Tajikstan works to prevent terrorism
Attacks on Pakistani natural gas pipelines hurt consumers, economy
Kyrgyzstan develops aviation transport services
Khyber Pakhtunkhwa to promote cellular sector growth
Kyrgyzstan uprising: What is behind it?
Tensions had been brewing for years
By Azamat Temirkulov
The tragic June events in southern Kyrgyzstan alarmed Central Asia and the global community. Three days of widespread violence might have killed as many as 2,000 and created 400,000 refugees. Several districts in Osh and Dzhalal-Abad lie in ruins, according to official reports. The worst of the violence is over, but a humanitarian catastrophe looms as refugees languish in camps along the border and in Uzbekistan.
Similar events struck the region 20 years ago in June 1990, though on a smaller scale. Soviet forces managed to stop the bloodshed. Observers long warned of a possible repeat, particularly after April’s ouster of president Kurmanbek Bakiyev, a native of the south.
It took only a day for the conflict to escalate into large-scale riots, but tensions had been brewing for years. Kyrgyz, Uzbeks, Tajiks and other Eurasians have lived side-by-side for centuries in the south, Kyrgyzstan's most populous region. However, unresolved social and economic problems have worsened ethnic tensions. Unemployment among young adults and poverty make fertile ground for extremism. Moreover, the region lacks arable land and water. It was precisely this lack of land that gave rise to 1990’s clashes between Kyrgyz and Uzbeks.
The Uzbek diaspora, which predominantly inhabits the south's largest cities and focuses on commerce, has historically done better economically than its rural Kyrgyz counterparts. Wealth, however, was not the main source of tension; politics was.
Kyrgyzstan has the world's largest Uzbek diaspora — more than 1m — constituting a fifth of the country's population, according to some estimates.
Uzbek leaders in Kyrgyzstan have repeatedly advocated cultural development. As a result, Uzbek schools, universities, radio and television channels, cultural centres and theatres have opened in each of the south's large cities. The government also promoted local self-governance.
Periodic calls to establish Uzbek as an official language have created tension, however. The demand has irritated many Kyrgyz, who look askance at Uzbek political activism and mobilisation. Such worries informed the state's efforts to promote cultural development through former president Askar Akayev’s programme “Kyrgyzstan, Our Common Home”.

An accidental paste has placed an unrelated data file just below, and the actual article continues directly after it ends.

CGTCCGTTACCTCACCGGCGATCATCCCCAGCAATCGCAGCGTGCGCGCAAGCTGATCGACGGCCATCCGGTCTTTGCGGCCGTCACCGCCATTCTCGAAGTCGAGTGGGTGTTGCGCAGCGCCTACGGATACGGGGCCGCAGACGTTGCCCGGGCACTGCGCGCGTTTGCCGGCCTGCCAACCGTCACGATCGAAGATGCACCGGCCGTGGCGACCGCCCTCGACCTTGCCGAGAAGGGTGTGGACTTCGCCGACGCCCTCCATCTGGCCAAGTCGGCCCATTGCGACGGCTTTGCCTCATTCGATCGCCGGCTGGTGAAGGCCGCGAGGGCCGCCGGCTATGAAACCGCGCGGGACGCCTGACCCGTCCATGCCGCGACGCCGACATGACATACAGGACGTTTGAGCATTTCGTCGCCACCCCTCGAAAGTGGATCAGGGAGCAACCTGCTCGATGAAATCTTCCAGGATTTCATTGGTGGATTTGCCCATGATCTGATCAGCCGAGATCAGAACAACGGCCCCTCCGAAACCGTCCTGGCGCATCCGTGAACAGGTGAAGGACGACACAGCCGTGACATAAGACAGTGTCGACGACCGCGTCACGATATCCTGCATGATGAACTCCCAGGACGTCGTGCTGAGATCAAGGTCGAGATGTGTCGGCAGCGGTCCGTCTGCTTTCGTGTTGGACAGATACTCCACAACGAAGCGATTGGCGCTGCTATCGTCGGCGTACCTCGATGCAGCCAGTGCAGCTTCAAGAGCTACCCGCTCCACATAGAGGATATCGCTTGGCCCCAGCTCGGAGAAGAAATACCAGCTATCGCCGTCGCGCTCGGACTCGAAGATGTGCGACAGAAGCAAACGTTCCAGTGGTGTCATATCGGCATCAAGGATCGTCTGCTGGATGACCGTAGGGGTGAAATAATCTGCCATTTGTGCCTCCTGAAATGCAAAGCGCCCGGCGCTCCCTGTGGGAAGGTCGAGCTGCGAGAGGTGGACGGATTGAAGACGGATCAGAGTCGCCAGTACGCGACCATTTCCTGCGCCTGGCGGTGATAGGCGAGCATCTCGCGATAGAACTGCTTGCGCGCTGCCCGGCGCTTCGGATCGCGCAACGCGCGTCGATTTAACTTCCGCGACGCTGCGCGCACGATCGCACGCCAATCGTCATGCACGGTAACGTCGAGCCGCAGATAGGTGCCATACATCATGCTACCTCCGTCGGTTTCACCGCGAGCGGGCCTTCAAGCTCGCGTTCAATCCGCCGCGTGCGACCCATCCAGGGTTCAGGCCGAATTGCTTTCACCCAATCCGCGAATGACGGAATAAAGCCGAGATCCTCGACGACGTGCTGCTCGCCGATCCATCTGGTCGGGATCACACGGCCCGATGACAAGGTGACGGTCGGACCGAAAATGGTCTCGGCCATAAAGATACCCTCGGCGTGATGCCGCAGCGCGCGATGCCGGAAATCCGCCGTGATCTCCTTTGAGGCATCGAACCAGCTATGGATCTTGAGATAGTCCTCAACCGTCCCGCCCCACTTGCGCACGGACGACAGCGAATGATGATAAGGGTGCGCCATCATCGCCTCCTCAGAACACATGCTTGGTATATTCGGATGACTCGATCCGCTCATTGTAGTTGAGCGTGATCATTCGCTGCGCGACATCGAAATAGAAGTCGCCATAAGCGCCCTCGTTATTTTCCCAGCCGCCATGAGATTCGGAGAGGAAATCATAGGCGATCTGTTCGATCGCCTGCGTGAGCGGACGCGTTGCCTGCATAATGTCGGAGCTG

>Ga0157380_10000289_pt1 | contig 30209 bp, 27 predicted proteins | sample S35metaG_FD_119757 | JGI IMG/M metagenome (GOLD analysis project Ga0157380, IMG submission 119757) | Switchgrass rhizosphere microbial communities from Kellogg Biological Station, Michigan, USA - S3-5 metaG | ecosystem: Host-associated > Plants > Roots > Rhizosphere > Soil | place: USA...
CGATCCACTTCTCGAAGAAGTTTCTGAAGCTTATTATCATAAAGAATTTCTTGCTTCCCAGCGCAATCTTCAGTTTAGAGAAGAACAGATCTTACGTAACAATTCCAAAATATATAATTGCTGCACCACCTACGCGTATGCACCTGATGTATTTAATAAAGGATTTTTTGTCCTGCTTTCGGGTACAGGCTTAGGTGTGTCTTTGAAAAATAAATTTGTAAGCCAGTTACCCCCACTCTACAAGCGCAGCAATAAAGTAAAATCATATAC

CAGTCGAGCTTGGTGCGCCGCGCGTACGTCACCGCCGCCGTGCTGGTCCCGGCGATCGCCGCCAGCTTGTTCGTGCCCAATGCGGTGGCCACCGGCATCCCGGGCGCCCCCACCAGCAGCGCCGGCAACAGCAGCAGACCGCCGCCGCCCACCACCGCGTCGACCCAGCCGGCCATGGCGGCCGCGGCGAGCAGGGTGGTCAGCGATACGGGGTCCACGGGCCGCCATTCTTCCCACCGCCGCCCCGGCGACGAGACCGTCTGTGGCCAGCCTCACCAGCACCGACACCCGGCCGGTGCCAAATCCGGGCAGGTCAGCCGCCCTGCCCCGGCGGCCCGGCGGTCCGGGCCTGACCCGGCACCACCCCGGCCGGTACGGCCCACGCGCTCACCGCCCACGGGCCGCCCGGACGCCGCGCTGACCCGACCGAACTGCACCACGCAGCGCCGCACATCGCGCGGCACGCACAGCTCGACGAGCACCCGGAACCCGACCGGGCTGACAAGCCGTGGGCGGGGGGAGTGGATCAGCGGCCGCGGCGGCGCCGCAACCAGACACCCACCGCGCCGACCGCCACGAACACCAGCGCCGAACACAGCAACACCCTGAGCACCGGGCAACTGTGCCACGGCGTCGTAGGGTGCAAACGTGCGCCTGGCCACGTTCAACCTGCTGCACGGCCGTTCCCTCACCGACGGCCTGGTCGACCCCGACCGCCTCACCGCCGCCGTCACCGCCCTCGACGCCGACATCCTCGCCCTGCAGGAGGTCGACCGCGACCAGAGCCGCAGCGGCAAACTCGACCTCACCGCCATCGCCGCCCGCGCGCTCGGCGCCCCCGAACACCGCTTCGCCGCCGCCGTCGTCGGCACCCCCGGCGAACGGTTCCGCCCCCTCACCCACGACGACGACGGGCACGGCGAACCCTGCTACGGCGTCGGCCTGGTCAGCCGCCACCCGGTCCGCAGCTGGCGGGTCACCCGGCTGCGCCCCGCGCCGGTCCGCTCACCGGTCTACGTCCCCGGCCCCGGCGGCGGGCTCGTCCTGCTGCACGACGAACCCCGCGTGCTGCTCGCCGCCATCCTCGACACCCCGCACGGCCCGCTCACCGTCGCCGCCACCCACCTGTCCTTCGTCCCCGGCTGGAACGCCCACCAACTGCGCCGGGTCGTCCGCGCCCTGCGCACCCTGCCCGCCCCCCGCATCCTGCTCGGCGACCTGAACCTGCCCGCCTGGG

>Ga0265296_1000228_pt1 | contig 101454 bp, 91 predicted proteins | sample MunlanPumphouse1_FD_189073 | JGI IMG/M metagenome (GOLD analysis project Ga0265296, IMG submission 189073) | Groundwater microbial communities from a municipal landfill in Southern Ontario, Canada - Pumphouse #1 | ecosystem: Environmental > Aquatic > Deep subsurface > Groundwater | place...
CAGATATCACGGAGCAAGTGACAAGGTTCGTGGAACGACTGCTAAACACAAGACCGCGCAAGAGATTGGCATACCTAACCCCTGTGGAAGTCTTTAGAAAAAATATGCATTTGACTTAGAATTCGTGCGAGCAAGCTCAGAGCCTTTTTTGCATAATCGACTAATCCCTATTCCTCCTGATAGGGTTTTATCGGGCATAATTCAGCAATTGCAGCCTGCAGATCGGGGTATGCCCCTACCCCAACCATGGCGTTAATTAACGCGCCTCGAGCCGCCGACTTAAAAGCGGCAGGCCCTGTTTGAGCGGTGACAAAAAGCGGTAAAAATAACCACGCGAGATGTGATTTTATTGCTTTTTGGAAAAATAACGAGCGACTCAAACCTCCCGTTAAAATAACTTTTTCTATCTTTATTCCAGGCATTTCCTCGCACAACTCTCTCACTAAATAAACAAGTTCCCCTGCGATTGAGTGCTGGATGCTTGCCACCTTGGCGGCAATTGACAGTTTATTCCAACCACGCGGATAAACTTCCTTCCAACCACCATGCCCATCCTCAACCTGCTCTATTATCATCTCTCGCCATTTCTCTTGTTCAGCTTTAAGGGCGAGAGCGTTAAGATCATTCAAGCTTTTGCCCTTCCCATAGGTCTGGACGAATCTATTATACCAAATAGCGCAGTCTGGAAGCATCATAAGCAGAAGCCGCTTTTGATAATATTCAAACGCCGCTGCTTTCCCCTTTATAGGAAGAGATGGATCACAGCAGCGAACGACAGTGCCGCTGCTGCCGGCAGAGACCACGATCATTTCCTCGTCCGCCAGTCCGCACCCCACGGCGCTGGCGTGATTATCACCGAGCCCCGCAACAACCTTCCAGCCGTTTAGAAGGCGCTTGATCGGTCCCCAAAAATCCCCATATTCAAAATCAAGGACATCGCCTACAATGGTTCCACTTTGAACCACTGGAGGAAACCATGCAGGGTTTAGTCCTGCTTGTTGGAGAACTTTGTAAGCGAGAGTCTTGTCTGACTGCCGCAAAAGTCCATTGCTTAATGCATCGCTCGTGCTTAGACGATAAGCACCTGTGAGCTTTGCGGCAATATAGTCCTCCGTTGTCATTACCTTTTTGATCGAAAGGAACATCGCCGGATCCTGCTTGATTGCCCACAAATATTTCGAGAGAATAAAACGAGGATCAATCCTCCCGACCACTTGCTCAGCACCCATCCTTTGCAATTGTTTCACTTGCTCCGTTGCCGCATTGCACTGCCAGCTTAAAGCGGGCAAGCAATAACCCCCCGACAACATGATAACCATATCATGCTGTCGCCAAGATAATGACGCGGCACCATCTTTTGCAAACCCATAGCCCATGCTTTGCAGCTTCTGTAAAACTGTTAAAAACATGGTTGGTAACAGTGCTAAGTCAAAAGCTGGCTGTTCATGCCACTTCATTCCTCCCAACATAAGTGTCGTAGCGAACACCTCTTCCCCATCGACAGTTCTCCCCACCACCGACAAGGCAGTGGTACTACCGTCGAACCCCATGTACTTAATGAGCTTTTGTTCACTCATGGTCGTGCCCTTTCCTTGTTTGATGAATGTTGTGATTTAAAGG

The 2005 Tulip Revolution led to a de-emphasis of such steps, with the government focusing instead on a composite nation and promoting the study of Kyrgyz.
The opposition, led by Roza Otunbayeva, took power April 7, after demonstrations and bloodshed. Deposed president Bakiyev, who had taken refuge in his hometown in Dzhalal-Abad Oblast, attempted to restore the former government with his entourage on April 12th.
However, in that showdown, the leaders of the Uzbek diaspora sided with the interim government. Among them were businessman and former MP Kadyrjan Batyrov. Bakiyev's supporters claimed that Batyrov aroused Uzbeks into burning down several houses belonging to the Bakiyev family. But that confrontation ended before any ethnic rhetoric could take hold.
Many southern Kyrgyz regard Batyrov with suspicion, accusing him of favouring the elevation of Uzbek to an official language and of urging Uzbek political mobilisation. A crowd of young Kyrgyz men marched May 19 on People’s Friendship University in Dzhalal-Abad, founded by Batyrov, demanding an apology.
The ensuing riot led to at least two deaths. The government promised to press criminal charges against Batyrov for incitement of ethnic hatred. Batyrov publicly apologised to the Kyrgyz people before going into hiding. The south was primed to explode. Not helping matters were the weakness of the interim government, numerous small-scale incidents, and the erosion of respect for the rule of law after two presidents' overthrows in five years.
Sources do not agree on the proximate cause of the June 11-14 events. Some say it was a confrontation between two groups of young people that escalated; others point to the alleged brutalisation of women from rural areas living in an all-female dormitory.
However, the speed with which the violence spread has observers saying it was planned. Ethnic Uzbeks complain that men in uniform — soldiers and police — sided with ethnic Kyrgyz rioters, while the interim government accuses Bakiyev supporters of inflaming the conflict in order to discredit the government before the June 27 referendum.
Yet another school of thought argues that religious radicals may have played a role. Organisations such as the Islamic Movement of Turkestan (formerly the Islamic Movement of Uzbekistan) and Hizb ut-Tahrir seek to build an Islamic state in Central Asia. For them, Kyrgyzstan in its disarray has become the weakest link of the region's five secular governments.
Thus, two communities, Kyrgyz and Uzbek, who lived side by side for generations may find themselves hostage to others' agendas. Understanding this threat will enable the Central Asian governments to contain the crisis and to prevent a confrontation between Kyrgyzstan and Uzbekistan. The future of Kyrgyzstan and the region depends on the ability of ordinary people not to succumb to the blandishments of those with ulterior motives.
Azamat Temirkulov is an assistant professor in the Department of International and Comparative Politics of American University of Central Asia. He is also a specialist on conflicts in the Fergana Valley.